[Ansteorra] Helping the newcomer survive.. (was Ansteorran Digest)

iainmacc at juno.com iainmacc at juno.com
Tue Jan 1 21:42:40 PST 2002

On Tue, 1 Jan 2002 14:38:48 EST Gormlaith4444 at aol.com writes:
> I have a few suggestions to help the Society assimilate new members.
>  One,
> all members "including nobility," might help out by volunteering to
> become a
> mentor.  Perhaps people who have been in the Society for 3 years or
> more
> would be the best candidates.  Mentors could be available to new
> folks for
> questions, helping them to understand the rules and culture of this
> wondrous
> game we play.

        I was thinking earlier when I saw a reference to "making the
nobles more accessible" that it would probably be more accurate (and more
helpful) to say, "making the experienced members more accessible". We all
try to serve The Dream in our own way, but sometimes it's far too easy to
forget that that confused person in mundanes, watching from a distance at
fighter practice, is often the future of the Dream we serve. Further,
once we get him/her into garb and to an event, it's difficult to pick
him/her out from the old dinosaurs that have been here since dirt was
new. But just because he/she is hard to spot now doesn't make them any
less confused. They need to have someone they can go to with their
questions. They need to be able to find that person easily. If a newcomer
has met perhaps a dozen people at fighter practice, and now is at his
first event (Steppes Warlord, 800+ people on site, huge acreage of the
Canton site), he is almost certainly lost. It's one thing to CHOOSE to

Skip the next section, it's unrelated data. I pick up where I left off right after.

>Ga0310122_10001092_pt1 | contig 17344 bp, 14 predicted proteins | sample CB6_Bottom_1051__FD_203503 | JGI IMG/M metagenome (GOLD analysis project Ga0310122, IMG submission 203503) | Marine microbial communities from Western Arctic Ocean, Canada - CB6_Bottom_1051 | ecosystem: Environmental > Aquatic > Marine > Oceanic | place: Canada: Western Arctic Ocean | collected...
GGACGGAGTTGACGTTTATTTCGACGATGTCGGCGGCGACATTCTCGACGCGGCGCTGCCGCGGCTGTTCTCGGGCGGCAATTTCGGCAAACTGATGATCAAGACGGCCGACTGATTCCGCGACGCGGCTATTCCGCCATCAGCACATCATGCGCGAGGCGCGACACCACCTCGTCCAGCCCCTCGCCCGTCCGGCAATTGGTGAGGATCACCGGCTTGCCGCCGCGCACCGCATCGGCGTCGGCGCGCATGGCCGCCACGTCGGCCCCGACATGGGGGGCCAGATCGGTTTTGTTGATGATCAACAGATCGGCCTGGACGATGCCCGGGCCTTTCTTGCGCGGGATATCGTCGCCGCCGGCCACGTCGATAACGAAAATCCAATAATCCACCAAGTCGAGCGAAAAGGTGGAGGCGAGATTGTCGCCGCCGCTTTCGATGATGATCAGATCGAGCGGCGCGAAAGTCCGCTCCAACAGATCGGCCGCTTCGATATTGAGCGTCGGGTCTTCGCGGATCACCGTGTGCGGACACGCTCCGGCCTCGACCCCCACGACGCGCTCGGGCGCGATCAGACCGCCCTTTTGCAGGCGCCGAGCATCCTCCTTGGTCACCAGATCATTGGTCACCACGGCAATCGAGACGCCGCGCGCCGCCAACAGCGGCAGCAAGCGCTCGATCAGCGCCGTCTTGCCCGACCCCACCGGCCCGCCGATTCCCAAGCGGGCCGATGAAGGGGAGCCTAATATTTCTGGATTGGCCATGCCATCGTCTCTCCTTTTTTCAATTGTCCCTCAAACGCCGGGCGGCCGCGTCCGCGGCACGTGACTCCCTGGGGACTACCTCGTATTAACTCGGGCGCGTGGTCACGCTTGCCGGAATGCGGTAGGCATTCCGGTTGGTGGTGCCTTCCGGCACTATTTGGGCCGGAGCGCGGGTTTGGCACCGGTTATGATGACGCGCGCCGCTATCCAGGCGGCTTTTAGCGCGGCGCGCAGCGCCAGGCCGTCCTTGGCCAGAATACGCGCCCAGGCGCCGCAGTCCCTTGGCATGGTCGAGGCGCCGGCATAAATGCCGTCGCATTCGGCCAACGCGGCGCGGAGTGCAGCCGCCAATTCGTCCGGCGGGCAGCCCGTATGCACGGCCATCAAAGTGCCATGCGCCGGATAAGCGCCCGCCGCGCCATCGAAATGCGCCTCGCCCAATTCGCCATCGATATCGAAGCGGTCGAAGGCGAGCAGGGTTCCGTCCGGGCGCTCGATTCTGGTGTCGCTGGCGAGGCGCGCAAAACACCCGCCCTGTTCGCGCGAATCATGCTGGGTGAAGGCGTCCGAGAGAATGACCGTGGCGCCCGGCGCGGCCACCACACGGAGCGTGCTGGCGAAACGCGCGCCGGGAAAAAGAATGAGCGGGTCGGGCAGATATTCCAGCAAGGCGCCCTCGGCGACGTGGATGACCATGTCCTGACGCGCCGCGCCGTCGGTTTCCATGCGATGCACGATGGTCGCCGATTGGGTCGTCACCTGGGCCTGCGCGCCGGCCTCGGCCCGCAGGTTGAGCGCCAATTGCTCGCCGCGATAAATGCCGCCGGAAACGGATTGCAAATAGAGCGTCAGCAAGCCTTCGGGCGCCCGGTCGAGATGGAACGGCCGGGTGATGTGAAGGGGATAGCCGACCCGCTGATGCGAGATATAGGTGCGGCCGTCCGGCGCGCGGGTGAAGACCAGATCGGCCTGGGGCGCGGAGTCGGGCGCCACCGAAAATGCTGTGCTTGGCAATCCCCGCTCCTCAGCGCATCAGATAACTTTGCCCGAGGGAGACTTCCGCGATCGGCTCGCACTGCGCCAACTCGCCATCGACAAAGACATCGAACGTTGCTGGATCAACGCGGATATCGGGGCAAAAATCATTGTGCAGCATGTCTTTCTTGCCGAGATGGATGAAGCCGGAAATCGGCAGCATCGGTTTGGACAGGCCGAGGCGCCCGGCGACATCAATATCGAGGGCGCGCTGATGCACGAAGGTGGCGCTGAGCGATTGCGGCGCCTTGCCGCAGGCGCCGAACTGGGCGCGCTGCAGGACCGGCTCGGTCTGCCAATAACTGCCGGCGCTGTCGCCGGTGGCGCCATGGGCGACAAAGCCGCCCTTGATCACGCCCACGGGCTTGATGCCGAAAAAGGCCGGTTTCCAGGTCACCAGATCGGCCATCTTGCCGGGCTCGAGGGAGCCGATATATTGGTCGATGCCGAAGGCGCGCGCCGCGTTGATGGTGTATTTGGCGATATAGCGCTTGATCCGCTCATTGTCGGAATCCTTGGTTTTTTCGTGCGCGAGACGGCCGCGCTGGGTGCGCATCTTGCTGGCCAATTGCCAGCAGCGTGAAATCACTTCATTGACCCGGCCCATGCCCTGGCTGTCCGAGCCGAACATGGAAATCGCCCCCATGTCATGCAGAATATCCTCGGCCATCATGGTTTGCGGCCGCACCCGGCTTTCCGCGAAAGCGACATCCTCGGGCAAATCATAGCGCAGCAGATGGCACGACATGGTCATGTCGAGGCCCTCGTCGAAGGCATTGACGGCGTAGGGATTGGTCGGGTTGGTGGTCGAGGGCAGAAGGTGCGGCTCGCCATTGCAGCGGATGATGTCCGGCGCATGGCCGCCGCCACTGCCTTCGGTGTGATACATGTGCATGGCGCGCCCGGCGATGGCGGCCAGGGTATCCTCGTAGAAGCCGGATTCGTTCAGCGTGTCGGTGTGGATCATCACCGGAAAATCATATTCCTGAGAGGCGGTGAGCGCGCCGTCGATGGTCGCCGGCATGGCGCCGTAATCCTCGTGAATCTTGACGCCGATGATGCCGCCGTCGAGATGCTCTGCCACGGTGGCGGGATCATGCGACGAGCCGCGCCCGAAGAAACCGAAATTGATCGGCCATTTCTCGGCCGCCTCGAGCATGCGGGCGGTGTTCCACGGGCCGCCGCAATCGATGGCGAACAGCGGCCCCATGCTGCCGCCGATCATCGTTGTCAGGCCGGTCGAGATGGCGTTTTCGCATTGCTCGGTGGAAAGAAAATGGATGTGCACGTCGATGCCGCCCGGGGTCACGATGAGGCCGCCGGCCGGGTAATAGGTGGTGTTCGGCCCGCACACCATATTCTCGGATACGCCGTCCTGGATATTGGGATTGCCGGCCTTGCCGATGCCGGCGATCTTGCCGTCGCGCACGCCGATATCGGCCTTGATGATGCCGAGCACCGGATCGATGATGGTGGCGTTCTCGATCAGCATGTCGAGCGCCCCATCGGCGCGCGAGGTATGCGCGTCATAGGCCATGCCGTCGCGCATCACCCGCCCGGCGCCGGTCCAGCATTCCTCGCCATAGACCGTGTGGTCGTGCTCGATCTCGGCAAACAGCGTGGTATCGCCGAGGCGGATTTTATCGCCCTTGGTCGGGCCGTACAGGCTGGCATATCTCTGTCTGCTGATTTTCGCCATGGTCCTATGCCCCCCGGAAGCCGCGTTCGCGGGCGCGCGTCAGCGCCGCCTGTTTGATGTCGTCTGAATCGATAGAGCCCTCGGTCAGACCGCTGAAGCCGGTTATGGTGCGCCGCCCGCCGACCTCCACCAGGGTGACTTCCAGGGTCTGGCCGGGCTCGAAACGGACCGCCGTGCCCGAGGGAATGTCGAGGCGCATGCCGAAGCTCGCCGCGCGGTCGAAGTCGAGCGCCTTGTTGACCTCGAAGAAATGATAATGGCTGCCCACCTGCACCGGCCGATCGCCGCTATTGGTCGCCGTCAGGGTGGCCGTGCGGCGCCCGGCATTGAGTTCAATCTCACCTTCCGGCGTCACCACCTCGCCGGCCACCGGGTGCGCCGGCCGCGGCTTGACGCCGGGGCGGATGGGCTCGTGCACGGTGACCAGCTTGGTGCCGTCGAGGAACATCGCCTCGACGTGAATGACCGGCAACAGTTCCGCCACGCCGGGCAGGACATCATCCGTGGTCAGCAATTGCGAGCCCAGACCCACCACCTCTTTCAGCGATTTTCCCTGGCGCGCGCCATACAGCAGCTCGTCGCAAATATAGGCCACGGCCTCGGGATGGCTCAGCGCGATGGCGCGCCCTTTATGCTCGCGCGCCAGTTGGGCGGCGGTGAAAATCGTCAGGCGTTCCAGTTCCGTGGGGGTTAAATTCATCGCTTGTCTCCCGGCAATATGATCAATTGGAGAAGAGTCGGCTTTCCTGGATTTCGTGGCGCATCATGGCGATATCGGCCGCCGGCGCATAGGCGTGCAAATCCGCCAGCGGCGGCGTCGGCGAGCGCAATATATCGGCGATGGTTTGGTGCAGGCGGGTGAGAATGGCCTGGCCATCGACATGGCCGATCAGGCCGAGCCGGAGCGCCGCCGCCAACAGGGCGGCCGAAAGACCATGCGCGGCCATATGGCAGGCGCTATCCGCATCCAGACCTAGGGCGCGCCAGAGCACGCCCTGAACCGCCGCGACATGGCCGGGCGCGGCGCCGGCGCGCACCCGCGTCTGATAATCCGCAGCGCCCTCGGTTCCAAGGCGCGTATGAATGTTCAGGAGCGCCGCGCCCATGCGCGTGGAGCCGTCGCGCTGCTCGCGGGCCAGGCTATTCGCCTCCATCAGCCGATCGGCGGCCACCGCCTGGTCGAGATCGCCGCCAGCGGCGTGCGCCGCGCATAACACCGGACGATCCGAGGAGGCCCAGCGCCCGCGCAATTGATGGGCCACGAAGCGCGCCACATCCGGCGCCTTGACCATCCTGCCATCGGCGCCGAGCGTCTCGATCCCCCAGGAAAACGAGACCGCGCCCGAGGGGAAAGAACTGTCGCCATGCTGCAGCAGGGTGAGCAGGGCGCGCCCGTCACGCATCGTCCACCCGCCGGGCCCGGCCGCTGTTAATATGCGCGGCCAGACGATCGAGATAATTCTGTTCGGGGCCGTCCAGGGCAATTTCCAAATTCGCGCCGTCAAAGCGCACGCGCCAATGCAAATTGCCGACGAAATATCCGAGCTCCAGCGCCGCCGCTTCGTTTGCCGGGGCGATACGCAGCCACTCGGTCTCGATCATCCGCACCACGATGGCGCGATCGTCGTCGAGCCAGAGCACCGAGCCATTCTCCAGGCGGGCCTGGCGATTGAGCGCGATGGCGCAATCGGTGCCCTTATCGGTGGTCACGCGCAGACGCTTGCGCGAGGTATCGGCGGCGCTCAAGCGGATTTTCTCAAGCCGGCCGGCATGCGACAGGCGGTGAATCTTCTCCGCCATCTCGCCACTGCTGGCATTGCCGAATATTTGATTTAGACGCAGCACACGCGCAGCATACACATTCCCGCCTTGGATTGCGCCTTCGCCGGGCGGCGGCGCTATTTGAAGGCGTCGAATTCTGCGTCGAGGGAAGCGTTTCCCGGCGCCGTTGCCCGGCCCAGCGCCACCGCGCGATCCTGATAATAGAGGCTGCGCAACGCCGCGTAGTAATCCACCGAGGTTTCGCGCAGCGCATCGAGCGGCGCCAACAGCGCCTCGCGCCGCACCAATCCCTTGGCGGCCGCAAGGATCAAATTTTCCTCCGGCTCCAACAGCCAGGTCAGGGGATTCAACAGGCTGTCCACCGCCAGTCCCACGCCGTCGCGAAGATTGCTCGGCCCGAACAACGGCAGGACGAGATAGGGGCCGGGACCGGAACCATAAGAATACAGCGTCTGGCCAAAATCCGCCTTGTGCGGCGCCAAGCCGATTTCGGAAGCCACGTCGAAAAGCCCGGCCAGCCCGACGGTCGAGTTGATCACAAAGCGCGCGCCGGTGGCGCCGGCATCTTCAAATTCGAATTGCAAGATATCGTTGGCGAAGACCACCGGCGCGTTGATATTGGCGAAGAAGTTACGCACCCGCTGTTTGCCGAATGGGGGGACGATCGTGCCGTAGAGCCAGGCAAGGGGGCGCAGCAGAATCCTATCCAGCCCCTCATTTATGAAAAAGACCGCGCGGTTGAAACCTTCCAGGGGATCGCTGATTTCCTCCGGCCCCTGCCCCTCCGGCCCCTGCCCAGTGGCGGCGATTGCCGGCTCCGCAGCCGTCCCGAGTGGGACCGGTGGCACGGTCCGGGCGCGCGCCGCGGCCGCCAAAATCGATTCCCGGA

run loose and learn on your own, it's another to be completely adrift and
have no refuge from the bewilderment of it all.
        With all due respect to the Hospitalers, at any but the smallest
events, the job is simply too big for a single individual, no matter what
resources they may have.

> Mentors can help with damage control as well.  We loose many new
> members due
> to the fact there are not many folks willing to run damage control.
> Even
> though I had a strong desire to play, I was discouraged many many
> times by
> thoughtless individuals, and sometimes by the nastiness of politics

        I don't want to sound as if I am disagreeing, but this seems to
me an area to be very careful. When asking people to run damage control,
a poor choice can result in more damage than was done to begin with. Yes,
we need people to do this. But it's difficult to do well, and we cannot
afford to have it done poorly.

> New comer involvement is one of the strongest tools we have in
> helping people
> become interested in playing and sticking around to play some more.
> However,
> it can be very difficult for a new comer to be brave enough to stick
> their
> necks out and be the ones to always pursue Society involvement.  I